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By John Dau

PORT MORESBY, Papua New Guinea (January 12, 2001 - The National/PINA Nius Online)---Continued financial support from the People's Republic of China will enable the people of Lufa, in Papua New Guinea's Eastern Highlands, to double the production of their mushroom farms.

Chinese Ambassador Zhao Zhenyu and Minister for Planning and Monitoring Moi Avei, on behalf of the Papua New Guinea government yesterday signed an agreement in Port Moresby for a K 770,000 (US$ 231,000) grant to support the project for the next two years.

The Lufa Juncao Technology Project, which begun in 1997, is hi-tech, in-the-field biotechnology that utilizes wild grasses, such as elephant grass and straw, to cultivate mushrooms.

Mr. Zhao said: "The application of the technology has high value both in economic return and environmental protection." He said that under the guidance of Chinese experts, the local villagers take three weeks to harvest mushrooms.

Mr. Zhao said that three experts would be sent to help maintain the Lufa Juncao base, where they will provide mushroom production guidance and technical advice.

He said that an advanced training class on mushroom technology will be held in July and August of this year.

Mr. Zhao added that the Chinese side would also supply some instruments and equipment for the project’s mushroom technology laboratory.

He said that the project has brought to the local people not only an opportunity to earn money but also access to modern farming that PNG badly needs in its development.

Developer of the mushroom technology project, Professor Lin Zhan Xi from Fujian Agriculture University, said that the signing benefits another 600 households this year compared to the first 300 when it was introduced.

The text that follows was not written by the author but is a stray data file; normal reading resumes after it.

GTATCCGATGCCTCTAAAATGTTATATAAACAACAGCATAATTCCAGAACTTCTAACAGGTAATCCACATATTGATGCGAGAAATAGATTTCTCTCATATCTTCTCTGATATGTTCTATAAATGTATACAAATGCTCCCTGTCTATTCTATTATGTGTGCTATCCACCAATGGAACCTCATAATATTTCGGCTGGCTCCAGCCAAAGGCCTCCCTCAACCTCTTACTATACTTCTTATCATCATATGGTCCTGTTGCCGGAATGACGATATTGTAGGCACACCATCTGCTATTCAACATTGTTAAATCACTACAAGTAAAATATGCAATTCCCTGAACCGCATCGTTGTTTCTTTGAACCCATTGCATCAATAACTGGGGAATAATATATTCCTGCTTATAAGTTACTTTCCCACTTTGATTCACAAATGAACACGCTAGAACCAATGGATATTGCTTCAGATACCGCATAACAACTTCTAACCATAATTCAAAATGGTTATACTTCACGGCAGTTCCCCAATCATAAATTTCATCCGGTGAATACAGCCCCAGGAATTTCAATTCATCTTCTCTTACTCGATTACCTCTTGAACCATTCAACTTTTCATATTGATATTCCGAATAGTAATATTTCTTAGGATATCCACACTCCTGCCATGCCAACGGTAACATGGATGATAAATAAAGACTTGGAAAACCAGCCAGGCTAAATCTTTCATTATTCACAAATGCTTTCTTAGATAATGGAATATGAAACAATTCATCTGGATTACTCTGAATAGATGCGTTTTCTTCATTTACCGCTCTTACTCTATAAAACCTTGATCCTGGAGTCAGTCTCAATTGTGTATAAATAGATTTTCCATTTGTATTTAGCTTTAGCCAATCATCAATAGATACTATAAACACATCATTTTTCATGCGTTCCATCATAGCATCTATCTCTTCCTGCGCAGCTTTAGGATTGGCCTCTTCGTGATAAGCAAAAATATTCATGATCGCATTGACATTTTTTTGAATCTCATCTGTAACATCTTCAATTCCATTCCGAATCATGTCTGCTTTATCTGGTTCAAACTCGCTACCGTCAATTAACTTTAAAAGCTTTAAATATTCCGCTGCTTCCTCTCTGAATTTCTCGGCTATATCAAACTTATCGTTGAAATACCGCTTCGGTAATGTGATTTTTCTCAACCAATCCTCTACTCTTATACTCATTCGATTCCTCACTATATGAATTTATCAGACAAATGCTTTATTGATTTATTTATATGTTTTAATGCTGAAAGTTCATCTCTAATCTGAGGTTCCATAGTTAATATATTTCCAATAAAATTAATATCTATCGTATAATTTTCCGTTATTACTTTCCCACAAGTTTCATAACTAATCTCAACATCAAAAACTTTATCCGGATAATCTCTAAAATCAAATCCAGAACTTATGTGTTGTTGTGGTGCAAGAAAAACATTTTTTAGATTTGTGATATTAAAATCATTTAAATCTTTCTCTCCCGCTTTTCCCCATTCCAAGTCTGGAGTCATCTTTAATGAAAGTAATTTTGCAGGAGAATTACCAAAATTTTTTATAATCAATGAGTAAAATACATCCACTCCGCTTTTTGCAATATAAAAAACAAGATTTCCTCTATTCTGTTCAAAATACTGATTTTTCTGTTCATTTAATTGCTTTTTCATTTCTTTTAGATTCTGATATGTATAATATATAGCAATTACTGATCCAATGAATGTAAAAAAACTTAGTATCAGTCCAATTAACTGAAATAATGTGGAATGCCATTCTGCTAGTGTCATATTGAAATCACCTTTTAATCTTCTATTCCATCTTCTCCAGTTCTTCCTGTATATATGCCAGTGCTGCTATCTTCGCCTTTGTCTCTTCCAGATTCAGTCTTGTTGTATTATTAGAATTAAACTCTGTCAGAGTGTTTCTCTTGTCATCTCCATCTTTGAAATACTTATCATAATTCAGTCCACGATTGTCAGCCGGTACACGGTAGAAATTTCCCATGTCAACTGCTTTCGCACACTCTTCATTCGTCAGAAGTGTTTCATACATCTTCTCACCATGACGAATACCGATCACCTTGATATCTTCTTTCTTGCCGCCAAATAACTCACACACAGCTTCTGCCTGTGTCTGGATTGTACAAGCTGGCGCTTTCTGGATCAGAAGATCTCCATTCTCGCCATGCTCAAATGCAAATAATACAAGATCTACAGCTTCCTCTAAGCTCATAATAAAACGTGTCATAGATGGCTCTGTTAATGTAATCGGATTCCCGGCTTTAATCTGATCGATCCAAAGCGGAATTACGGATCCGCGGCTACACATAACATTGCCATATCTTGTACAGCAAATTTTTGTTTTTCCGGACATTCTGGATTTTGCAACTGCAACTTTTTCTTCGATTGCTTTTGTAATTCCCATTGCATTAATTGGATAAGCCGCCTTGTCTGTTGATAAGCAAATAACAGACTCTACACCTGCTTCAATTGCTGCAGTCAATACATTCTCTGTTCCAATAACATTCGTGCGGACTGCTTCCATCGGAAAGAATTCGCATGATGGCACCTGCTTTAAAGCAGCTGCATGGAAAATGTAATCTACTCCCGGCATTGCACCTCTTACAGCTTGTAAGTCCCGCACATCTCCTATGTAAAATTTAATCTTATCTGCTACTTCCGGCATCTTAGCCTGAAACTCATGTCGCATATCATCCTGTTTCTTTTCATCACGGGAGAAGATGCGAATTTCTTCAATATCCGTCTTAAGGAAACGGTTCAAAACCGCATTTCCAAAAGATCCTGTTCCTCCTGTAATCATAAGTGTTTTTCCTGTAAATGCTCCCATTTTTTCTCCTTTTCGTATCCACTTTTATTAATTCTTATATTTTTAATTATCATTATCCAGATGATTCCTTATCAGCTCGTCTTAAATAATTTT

Prof Li said, "There will be another 1,000 households benefiting in 2002."

Prof Li was offered K 500 (US$ 150) per day to work in Australia but he refused because he wanted to help contribute to the development of PNG.

He said that he has helped households grow 10 different species and they have benefited from the project.

The technology makes it possible to use elephant grass for the cultivation of mushrooms, which can be eaten or used for medical treatments.

Prof Li said that the technology has done away with growing mushrooms on old tree trunks, which resulted in many trees being cut down.

Last year the government of China gave K 10 million (US$ 3,000,000) for structural adjustment programs, with K 5 million (US$ 1,500,000) for other projects. Another K 3.3 million (US$ 990,000) was given for economic and technical cooperation to the PNG government last week.

Mr. Moi Avei and Member of Parliament for Lufa Mathias Karani thanked the Chinese government for their continued support.

For additional reports from The National, go to PACIFIC ISLANDS REPORT News/Information Links: Newspapers/The National (Papua New Guinea).

Pacific Islands News Association (PINA) Website: 

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